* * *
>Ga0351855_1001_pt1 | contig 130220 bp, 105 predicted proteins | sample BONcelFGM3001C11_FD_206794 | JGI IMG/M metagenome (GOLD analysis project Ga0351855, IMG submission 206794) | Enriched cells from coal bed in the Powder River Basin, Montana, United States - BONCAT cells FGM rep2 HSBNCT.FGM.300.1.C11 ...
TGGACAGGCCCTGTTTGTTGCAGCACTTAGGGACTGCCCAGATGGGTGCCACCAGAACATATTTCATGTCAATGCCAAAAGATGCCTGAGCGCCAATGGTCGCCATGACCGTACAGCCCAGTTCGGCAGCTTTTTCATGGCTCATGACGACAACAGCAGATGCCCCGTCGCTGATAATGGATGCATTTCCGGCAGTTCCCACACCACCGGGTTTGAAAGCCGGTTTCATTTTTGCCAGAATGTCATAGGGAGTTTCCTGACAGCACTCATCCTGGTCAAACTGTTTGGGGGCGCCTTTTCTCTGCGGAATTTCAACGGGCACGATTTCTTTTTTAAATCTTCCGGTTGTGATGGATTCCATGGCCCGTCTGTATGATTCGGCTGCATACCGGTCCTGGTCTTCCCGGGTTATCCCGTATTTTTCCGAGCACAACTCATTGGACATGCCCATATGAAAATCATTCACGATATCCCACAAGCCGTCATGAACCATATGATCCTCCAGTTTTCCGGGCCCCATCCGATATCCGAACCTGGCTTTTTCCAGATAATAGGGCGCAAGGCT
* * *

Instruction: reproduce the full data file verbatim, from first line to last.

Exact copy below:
>Ga0351855_1001_pt1 | contig 130220 bp, 105 predicted proteins | sample BONcelFGM3001C11_FD_206794 | JGI IMG/M metagenome (GOLD analysis project Ga0351855, IMG submission 206794) | Enriched cells from coal bed in the Powder River Basin, Montana, United States - BONCAT cells FGM rep2 HSBNCT.FGM.300.1.C11 ...
TGGACAGGCCCTGTTTGTTGCAGCACTTAGGGACTGCCCAGATGGGTGCCACCAGAACATATTTCATGTCAATGCCAAAAGATGCCTGAGCGCCAATGGTCGCCATGACCGTACAGCCCAGTTCGGCAGCTTTTTCATGGCTCATGACGACAACAGCAGATGCCCCGTCGCTGATAATGGATGCATTTCCGGCAGTTCCCACACCACCGGGTTTGAAAGCCGGTTTCATTTTTGCCAGAATGTCATAGGGAGTTTCCTGACAGCACTCATCCTGGTCAAACTGTTTGGGGGCGCCTTTTCTCTGCGGAATTTCAACGGGCACGATTTCTTTTTTAAATCTTCCGGTTGTGATGGATTCCATGGCCCGTCTGTATGATTCGGCTGCATACCGGTCCTGGTCTTCCCGGGTTATCCCGTATTTTTCCGAGCACAACTCATTGGACATGCCCATATGAAAATCATTCACGATATCCCACAAGCCGTCATGAACCATATGATCCTCCAGTTTTCCGGGCCCCATCCGATATCCGAACCTGGCTTTTTCCAGATAATAGGGCGCAAGGCT